Renowned nutritionist Jenna Bell-Wilson advices runners to "drink water every 15-20 minutes during exercise." But she also points out the importance of determining your individual needs before grabbing that water bottle. First you should determine your sweat rate; you can do this by weighing yourself before you run, then weighing yourself again after an hour of running. For every pound you lose in this hour, you need to drink 16 oz of water to replenish.

So, if you weigh 140 pounds before you run and afterwards you weigh 138, you need to drink 32 ounces of water to replenish the loss.

There is more to it than just drinking water when you're thirsty. So keep healthy and drink up!

Jenna Bell-Wilson also just led a nutrition chat forum on NewBalanceConnections.com . Check back frequently to see who will be holding a forum next. Note: You must create an account to have access to the live chats.


Tuesday, July 3, 2007

New Balance 817 - Runner's World Summer Shoe Guide

Don't weigh your feet down this summer with heavy materials and stiff soles, try on something more suitable for those hot summer runs. Runner's World presents their Summer Shoe Guide and among the picks is the New Balance 817.

Although the 817 is a great stability running shoe, Runner's World does tell us that it is not a shoe for everyone, their wear testers explain this shoe is "recommended for heavier runners with flat arches looking for maximum motion control."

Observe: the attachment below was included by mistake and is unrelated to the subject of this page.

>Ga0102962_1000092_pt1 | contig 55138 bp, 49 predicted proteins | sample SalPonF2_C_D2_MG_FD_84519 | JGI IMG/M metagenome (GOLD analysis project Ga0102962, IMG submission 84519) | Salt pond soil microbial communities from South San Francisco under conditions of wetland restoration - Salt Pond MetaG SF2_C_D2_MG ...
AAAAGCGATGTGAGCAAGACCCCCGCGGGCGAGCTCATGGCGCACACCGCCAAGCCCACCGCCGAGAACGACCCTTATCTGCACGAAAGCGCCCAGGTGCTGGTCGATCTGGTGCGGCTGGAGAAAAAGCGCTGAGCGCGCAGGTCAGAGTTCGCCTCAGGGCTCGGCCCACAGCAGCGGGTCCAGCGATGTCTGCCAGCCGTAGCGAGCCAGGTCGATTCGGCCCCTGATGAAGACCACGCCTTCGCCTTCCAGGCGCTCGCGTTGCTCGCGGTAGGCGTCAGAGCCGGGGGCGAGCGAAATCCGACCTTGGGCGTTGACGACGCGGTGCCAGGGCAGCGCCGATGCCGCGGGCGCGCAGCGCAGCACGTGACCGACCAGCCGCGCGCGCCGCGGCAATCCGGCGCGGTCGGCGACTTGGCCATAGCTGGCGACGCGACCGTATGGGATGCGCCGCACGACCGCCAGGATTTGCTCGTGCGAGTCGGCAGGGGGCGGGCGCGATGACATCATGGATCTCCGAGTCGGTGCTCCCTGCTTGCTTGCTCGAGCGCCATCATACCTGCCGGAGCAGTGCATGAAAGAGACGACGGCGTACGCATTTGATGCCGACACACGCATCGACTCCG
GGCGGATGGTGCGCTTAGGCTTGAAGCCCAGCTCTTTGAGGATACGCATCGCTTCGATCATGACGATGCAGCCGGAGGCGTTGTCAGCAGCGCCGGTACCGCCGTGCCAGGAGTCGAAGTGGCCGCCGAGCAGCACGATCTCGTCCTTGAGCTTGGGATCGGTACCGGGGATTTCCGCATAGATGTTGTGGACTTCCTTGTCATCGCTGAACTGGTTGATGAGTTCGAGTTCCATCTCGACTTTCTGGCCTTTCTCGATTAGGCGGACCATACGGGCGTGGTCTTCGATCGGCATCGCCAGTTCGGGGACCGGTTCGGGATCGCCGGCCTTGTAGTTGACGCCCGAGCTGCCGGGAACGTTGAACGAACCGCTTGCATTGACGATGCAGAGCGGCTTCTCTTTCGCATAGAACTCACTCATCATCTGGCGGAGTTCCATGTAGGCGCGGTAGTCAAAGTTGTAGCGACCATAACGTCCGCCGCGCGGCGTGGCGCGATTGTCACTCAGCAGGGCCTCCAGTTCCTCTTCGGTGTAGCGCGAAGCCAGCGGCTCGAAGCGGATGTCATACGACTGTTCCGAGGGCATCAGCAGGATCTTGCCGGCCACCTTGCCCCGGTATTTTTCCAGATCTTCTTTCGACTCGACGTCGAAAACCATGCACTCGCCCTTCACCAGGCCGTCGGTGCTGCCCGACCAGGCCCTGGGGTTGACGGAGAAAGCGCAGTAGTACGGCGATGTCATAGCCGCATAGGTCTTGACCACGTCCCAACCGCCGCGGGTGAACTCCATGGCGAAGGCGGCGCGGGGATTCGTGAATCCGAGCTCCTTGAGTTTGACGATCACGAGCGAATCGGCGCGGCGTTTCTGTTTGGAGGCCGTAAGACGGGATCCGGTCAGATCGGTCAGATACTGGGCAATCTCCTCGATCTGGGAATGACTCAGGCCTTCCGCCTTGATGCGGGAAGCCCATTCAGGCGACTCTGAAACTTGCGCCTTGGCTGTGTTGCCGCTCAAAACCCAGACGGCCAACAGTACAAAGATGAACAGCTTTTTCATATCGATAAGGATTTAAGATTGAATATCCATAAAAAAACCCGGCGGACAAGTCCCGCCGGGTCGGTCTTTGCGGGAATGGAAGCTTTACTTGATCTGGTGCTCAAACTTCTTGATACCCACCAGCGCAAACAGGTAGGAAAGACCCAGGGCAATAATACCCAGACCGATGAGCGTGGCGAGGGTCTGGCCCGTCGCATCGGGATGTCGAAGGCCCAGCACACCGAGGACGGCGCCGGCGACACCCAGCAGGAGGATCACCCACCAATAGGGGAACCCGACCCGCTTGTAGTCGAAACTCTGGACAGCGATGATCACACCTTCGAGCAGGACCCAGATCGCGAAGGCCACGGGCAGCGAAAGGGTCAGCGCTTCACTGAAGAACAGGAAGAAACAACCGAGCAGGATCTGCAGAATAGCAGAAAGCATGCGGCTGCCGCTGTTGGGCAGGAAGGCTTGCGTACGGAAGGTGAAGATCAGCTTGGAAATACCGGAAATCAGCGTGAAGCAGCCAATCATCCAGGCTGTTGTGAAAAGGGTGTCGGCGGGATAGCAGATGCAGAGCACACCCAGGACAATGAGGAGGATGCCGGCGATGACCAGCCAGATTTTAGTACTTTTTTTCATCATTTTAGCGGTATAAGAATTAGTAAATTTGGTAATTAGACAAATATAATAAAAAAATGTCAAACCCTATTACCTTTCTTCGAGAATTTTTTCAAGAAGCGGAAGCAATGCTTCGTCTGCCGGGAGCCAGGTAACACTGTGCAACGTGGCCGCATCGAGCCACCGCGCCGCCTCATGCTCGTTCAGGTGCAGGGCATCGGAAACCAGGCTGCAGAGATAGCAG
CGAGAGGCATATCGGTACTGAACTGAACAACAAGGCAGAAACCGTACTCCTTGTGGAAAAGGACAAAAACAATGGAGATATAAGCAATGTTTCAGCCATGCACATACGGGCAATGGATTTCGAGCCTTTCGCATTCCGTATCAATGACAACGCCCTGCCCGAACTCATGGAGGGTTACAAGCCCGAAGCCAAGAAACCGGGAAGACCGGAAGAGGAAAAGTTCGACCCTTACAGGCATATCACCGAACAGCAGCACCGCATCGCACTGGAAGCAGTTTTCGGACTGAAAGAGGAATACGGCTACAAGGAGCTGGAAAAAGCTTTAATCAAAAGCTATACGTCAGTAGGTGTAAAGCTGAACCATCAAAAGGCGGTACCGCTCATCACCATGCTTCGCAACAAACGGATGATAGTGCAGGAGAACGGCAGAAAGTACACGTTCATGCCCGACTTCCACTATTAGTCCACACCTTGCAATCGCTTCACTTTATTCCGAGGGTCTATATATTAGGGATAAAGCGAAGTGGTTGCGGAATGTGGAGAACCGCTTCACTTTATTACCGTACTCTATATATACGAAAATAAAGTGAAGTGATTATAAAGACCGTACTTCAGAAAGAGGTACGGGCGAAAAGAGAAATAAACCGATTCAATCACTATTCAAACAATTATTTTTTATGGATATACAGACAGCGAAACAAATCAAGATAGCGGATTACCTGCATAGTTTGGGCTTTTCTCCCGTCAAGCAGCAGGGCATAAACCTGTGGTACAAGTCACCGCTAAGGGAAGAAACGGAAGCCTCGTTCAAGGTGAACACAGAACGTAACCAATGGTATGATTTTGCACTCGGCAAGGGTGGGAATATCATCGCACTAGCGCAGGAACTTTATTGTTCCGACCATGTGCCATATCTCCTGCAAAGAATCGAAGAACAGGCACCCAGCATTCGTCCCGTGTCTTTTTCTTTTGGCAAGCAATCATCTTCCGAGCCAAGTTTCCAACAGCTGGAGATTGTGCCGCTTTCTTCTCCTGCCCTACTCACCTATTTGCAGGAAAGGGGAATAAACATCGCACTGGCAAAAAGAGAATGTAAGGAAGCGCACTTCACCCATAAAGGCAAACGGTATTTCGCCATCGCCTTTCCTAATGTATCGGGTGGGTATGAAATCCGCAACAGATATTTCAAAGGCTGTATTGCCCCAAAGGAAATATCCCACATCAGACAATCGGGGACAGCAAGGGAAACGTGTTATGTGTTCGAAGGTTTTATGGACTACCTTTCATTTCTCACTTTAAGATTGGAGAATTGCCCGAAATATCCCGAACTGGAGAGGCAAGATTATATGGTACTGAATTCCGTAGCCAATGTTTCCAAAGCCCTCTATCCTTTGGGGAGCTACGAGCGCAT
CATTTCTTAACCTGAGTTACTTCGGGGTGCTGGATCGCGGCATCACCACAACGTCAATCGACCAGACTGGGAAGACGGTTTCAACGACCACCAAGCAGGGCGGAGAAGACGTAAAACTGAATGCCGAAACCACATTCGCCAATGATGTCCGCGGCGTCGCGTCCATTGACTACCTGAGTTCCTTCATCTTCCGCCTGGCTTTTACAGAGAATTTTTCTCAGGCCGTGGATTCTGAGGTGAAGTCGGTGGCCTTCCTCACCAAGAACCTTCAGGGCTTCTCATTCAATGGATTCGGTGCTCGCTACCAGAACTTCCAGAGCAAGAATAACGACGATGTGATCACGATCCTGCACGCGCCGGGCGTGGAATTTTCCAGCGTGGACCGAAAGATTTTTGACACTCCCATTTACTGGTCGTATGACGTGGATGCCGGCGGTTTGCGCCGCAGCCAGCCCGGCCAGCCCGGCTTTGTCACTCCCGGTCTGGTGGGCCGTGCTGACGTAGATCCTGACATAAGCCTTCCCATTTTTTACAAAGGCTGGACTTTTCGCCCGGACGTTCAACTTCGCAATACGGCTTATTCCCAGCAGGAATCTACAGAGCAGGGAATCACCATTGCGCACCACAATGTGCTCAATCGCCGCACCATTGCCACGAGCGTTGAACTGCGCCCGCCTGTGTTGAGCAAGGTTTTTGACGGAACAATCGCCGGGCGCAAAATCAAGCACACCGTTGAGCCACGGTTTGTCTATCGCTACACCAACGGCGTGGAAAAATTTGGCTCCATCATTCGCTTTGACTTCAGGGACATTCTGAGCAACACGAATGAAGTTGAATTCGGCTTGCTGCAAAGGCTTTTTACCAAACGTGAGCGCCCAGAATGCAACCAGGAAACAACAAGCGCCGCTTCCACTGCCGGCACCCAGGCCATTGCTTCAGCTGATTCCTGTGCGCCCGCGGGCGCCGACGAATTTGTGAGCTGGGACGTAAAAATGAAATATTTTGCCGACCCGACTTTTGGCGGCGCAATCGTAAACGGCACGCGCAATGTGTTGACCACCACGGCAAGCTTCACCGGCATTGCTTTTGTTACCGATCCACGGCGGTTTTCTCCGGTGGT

One really 'cool' thing about the New Balance 817: the updated sock liner is constructed with memory foam cushioning for a more customized fit; sounds pretty comfortable for those long runs.

So, anyone wearing the 817 for the summer? Runner's World says it is a great motion control shoe but how does it perform on the road?

Monday, July 2, 2007

Western States Endurance Run

June 28-29, 2007 380 runners signed up for 100 miles of grueling terrain at the 32nd Western States Endurance Run. The race began at 5AM in Squaw Valley, California, and ended in Auburn. Nearly 100 miles of uneven and challenging terrain make this race one of the most difficult in the world. If you can believe it, the runners compete for a belt buckle! Those who finished within 24 hours won a bronze!

The winner of this year's race, Hal Koerner of Ashland, Oregon, ran 100 miles in 16:12:16.

It's truly amazing to finish the Western States Endurance Run. Runners not only have to battle the distance but changing climates, challenging mountains, and unpredictable trails.

Congratulations to all of the participants!